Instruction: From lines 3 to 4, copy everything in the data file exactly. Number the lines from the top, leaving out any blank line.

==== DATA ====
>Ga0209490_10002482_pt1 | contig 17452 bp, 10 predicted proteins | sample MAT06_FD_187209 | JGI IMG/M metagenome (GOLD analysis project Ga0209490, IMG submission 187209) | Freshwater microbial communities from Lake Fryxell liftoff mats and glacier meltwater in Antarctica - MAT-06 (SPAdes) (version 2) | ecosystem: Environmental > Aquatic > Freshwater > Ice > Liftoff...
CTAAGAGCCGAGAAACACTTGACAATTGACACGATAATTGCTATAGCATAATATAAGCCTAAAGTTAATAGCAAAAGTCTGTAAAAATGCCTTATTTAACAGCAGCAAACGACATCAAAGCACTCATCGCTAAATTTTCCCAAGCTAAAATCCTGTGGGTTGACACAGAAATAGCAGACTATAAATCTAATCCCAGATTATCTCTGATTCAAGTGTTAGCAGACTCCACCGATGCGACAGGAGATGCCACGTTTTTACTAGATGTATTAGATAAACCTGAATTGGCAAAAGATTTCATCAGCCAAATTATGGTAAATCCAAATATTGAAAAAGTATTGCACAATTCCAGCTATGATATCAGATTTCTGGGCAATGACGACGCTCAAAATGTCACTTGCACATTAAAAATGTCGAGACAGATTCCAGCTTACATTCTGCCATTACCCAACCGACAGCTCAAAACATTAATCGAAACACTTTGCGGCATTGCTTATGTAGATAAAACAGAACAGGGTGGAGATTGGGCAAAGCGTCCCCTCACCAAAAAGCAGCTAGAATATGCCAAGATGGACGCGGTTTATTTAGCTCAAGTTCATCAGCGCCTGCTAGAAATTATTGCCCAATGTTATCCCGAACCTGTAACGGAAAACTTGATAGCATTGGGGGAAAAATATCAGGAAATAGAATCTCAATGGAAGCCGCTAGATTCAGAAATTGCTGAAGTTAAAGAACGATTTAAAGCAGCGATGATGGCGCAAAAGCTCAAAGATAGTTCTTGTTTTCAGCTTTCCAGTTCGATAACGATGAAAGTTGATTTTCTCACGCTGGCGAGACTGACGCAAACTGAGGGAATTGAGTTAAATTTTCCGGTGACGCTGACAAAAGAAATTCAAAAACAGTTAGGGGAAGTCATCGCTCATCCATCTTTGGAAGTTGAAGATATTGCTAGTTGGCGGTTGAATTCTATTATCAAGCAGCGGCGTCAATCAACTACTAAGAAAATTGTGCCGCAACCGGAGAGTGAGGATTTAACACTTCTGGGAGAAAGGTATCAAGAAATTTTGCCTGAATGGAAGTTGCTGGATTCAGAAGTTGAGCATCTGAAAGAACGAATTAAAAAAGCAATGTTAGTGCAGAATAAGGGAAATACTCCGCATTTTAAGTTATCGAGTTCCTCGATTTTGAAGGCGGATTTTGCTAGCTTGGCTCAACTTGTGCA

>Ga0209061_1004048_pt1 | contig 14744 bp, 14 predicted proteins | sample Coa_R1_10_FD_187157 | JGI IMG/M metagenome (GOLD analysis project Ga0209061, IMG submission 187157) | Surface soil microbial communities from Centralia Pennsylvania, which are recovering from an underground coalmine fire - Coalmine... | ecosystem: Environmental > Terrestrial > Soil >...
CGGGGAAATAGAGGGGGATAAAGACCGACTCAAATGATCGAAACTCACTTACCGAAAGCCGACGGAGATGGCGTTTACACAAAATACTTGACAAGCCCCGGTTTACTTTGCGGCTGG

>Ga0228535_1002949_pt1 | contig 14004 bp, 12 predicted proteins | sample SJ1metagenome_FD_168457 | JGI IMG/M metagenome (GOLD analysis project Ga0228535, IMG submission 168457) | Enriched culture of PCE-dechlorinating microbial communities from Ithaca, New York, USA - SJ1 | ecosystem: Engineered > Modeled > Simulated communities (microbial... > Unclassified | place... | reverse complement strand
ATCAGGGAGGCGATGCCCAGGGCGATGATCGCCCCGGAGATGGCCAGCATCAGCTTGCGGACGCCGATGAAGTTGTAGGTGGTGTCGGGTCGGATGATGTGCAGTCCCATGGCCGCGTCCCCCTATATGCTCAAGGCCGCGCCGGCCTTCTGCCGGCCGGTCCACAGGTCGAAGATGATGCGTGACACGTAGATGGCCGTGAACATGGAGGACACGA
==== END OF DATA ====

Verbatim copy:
>Ga0209061_1004048_pt1 | contig 14744 bp, 14 predicted proteins | sample Coa_R1_10_FD_187157 | JGI IMG/M metagenome (GOLD analysis project Ga0209061, IMG submission 187157) | Surface soil microbial communities from Centralia Pennsylvania, which are recovering from an underground coalmine fire - Coalmine... | ecosystem: Environmental > Terrestrial > Soil >...
CGGGGAAATAGAGGGGGATAAAGACCGACTCAAATGATCGAAACTCACTTACCGAAAGCCGACGGAGATGGCGTTTACACAAAATACTTGACAAGCCCCGGTTTACTTTGCGGCTGG